The separate studies of future cancer rates are hard to predict accurately, since “so many people normally get cancer at some point in their lifetimes,” according to Malcom Ritter and Mari Yamaguchi of the Associated Press. However, the researchers of the 30 year project so far believe that most people in the Fukushima area will not see a great increase in risk because the exposure to radiation was so low.
The first study mirrors that opinion. “The Japanese took proper precautions….The levels they’re talking about are not going to damage people’s health at all,” says Gerry Thomas, a molecular pathologist at Imperial College London.
The Great Lakes are the largest non-oceanic body of water in the U.S. and are home to scenic vistas as well as important industrial shipping routes. They are in fact, “the largest group of freshwater lakes in the Earth, comprising 21% of the world’s surface fresh water,” according to Wikipedia.
Because of the significance and sheer size of the Great Lakes, a number of laws were put in place to protect them from water contamination and ensure environmental sustainability. One of the environmental regulations enacted makes dumping litter, or hazardous waste materials, into the lakes illegal.
Somehow, some large tankers were granted waivers to the dumping rule and regularly unload obscene amounts of harmful elements into the water. One such ship is the SS Badger. As stated in an article in the HollandSeninel.com, “In its travels between Ludington and Manitowoc, Wis., the ship dumps almost 8,000 pounds of coal ash into Lake Michigan daily under a special exemption from the National Environmental Protection Act, which the company received in 2008.”
The thought of the S.S. Badger dumping that much coal ash into the lake every single day for the past four years was too much for Michigan Republican senator, Rick Jones. He recently asked the E.P.A. to “honor the state of Michigan’s ban on Great Lakes dumping by rejecting the SS Badger’s request for a federal permit to dump coal ash into Lake Michigan, a violation of the law,” said the Sentinel article.
Considering that the law Jones is calling upon defines liter as: waste material, debris or other foreign substance of every kind and description, it would appear as a no-brainer that coal ash, commonly called fly ash, would fit the bill. In areas of the country where fly ash is produced, it is considered a pollutant and must be disposed of in a special landfill or recycled into a non-harmful product. The SS Badger should not be allowed to break the law and contaminate a body of water that holds almost a quarter of the world’s fresh surface water.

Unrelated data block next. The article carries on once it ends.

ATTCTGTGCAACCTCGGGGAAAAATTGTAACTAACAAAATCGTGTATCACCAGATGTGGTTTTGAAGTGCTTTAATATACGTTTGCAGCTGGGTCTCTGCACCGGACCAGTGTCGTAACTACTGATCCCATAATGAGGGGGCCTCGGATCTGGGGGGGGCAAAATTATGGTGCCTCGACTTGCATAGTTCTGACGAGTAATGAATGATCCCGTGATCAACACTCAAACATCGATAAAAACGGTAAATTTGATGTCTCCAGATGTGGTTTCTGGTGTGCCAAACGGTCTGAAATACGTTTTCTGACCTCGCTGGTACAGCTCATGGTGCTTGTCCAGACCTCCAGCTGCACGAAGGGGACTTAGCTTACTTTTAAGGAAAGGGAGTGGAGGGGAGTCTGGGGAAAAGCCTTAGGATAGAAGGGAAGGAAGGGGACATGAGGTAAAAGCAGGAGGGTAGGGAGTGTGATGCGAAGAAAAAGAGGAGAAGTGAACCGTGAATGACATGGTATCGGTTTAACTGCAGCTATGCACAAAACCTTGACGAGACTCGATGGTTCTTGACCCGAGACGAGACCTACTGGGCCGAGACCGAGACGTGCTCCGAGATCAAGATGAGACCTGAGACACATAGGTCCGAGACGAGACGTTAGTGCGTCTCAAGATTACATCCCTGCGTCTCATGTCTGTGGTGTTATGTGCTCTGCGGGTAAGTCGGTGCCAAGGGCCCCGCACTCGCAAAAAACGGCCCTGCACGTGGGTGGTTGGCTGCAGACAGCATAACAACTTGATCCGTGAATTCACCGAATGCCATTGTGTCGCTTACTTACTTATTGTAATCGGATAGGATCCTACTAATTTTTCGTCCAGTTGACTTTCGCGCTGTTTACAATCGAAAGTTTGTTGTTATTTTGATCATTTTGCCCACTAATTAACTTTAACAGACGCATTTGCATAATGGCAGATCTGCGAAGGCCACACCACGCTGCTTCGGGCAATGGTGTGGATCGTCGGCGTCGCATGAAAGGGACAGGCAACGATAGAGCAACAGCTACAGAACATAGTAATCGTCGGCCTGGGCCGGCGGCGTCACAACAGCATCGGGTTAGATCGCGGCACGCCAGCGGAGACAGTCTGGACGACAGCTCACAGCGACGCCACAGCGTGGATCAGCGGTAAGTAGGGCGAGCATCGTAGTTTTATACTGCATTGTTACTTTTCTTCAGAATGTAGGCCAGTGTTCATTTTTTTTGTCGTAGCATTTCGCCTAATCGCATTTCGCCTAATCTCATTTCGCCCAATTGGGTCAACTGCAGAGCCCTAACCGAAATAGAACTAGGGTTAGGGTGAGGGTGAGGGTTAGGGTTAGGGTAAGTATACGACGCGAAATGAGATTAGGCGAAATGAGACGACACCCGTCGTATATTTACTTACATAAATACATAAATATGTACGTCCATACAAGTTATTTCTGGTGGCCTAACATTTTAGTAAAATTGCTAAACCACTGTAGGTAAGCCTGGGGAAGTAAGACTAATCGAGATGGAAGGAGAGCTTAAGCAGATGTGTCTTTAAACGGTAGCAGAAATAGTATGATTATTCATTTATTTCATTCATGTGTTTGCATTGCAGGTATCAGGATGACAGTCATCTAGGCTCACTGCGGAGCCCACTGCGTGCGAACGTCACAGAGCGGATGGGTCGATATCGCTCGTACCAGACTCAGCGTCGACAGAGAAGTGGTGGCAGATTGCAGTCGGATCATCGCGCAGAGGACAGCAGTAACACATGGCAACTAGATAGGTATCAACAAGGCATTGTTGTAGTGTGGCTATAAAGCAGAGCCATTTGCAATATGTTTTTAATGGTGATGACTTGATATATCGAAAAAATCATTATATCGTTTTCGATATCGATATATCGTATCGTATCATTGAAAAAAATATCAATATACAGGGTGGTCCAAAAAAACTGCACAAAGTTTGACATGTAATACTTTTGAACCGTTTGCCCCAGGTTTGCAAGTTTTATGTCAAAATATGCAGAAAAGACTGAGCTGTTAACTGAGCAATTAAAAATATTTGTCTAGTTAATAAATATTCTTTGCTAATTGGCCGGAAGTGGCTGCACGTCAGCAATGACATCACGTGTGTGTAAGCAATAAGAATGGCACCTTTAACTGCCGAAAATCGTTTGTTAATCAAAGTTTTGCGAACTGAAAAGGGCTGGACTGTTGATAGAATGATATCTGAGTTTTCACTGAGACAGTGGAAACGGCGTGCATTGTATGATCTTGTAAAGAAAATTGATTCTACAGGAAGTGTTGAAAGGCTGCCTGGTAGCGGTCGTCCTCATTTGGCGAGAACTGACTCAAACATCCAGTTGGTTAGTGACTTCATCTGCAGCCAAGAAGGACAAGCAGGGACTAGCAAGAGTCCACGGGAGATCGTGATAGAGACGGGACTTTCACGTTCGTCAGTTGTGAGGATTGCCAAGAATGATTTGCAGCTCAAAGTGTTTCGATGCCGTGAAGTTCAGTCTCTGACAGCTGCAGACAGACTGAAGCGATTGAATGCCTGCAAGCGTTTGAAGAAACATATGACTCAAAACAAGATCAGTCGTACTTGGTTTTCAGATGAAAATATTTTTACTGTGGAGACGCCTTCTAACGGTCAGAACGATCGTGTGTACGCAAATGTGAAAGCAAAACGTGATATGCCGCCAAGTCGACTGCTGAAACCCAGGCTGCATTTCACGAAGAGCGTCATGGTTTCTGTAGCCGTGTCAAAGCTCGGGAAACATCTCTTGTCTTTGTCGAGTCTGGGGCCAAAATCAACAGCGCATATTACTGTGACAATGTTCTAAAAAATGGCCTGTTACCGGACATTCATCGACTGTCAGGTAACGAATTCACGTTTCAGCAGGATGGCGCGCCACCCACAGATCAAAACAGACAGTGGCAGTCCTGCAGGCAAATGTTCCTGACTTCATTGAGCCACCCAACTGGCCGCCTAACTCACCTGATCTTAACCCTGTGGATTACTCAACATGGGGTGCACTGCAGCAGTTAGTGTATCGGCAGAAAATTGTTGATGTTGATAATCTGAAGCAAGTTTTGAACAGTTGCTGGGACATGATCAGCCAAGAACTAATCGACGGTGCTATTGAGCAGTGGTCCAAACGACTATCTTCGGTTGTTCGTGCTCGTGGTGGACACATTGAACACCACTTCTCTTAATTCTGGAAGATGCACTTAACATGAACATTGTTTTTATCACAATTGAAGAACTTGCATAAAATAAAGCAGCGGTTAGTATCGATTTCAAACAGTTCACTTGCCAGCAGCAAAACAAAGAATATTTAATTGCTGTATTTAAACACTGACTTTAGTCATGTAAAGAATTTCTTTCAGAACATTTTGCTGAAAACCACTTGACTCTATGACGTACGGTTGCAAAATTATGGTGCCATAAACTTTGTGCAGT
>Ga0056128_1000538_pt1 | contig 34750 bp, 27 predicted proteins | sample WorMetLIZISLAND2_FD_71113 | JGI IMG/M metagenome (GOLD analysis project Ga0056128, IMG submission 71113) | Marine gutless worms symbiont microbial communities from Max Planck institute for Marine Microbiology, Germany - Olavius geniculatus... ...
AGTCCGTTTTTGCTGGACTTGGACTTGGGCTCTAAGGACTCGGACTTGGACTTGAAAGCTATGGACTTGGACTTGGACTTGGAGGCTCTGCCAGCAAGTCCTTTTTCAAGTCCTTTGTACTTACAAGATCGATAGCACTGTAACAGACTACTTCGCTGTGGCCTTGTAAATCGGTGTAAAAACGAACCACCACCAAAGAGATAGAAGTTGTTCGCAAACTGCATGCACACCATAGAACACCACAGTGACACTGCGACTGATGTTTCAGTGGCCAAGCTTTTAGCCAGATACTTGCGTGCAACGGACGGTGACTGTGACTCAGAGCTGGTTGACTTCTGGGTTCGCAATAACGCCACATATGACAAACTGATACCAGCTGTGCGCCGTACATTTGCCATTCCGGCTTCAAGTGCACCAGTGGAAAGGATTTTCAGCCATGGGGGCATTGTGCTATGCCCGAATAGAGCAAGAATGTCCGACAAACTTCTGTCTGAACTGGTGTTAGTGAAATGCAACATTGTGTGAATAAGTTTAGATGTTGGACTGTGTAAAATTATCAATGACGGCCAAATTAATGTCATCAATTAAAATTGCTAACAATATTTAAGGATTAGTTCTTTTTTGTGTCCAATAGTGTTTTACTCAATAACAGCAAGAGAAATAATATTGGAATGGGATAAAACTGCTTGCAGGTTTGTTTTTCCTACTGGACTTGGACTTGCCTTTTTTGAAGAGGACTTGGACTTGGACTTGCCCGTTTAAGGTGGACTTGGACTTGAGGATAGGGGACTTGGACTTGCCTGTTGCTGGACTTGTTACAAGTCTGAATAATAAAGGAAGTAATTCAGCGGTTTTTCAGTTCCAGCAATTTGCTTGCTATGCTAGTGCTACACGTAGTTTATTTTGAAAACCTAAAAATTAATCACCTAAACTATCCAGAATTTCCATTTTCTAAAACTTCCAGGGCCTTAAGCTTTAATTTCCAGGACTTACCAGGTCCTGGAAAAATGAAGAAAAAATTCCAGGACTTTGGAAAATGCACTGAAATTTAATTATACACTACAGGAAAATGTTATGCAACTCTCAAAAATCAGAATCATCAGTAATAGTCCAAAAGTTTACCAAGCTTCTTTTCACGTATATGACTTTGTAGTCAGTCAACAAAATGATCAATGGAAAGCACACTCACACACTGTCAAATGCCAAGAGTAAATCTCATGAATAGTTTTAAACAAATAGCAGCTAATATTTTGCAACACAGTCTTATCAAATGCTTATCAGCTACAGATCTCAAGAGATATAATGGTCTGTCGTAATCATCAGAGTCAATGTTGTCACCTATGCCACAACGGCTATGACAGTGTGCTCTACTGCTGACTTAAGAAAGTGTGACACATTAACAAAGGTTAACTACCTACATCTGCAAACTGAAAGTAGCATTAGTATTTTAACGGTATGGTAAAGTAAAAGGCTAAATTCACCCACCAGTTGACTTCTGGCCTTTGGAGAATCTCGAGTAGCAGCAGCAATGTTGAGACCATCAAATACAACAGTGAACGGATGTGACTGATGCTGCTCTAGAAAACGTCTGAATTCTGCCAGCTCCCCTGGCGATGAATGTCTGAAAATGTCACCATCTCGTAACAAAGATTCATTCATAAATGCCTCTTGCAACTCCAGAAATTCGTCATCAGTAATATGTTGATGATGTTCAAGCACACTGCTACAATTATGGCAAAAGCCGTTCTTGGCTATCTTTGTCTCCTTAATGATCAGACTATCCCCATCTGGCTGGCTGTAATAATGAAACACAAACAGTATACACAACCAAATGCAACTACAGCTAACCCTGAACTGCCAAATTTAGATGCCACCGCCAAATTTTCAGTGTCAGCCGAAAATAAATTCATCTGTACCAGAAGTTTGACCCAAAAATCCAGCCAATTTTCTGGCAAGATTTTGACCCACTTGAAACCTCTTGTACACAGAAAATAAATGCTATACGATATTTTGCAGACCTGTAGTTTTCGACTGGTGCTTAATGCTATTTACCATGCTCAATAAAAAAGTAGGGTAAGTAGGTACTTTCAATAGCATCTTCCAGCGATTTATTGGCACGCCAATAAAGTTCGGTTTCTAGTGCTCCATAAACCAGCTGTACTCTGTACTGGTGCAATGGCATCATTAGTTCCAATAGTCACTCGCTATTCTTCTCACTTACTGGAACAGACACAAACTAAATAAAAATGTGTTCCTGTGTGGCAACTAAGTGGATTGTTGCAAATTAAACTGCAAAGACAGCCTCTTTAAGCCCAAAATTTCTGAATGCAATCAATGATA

The New Jersey courts have decided that several companies will be paying $130 million as settlement in a long-running suit over the contamination of the Passaic River. The companies being held financially responsible are Tierra Solutions, Maxus Energy Corporation, as well as several other third party entities. The Passaic River is considered to be one of the most contaminated waterways in the world, polluted with chemicals like dioxins and PCBs. The Environmental Protection Agency (EPA) has been working on the cleanup effort of a particular 17-acre portion of the river for years making it the quintessential Superfund site.
The Passaic River has such severe water contamination due in large part to the former Diamond Shamrock Company. The factory produced Agent Orange for the Vietnam War, resulting in high levels of dioxin as waste. The river area most affected is directly outside of Newark. Dioxin is a known cancer-causing chemical. Through years of corporate acquisitions, a company known as Occidental Chemical Corp. has become responsible for the Diamond Shamrock Company’s contaminating waste.
State environmental officials feel that now that they have won a settlement from the smaller responsible parties, they can focus all of the attention on the case against the Occidental Chemical Corp. The state of New Jersey not only plans on using the $130 million towards river cleanup efforts, but to recover legal expenses that resulted from the drawn out civil court battle. A portion of settlement money would be put into the continued litigation against Occidental as well. There are hopes that this momentum could potentially result in $400 million in additional settlement to put toward cleanup of the Passaic River now that the smaller third party companies have taken responsibility for some of the contamination due to the dumping of raw sewage.
Despite winning a sizable settlement, river cleanup faces another obstacle. New Jersey governor Chris Christy can allocate millions of settlement dollars to the general fund as a part of the state’s overall annual budget. This money may never be used to clean up the river as intended and the New Jersey government can continue to apply future settlements in this manner.
The Environmental Protection Agency also worries that the State’s settlement in court will make it much more difficult for the federal government to hold Tierra, Maxus, and other lesser polluters responsible. With cleanup efforts for the Passaic River slated to be finalized within the next year with a price tag in the billions, the EPA would like financial retribution.
It is too bad that Mr. Clean does not make a Magic eraser large enough to clean up an area the size of a neighborhood.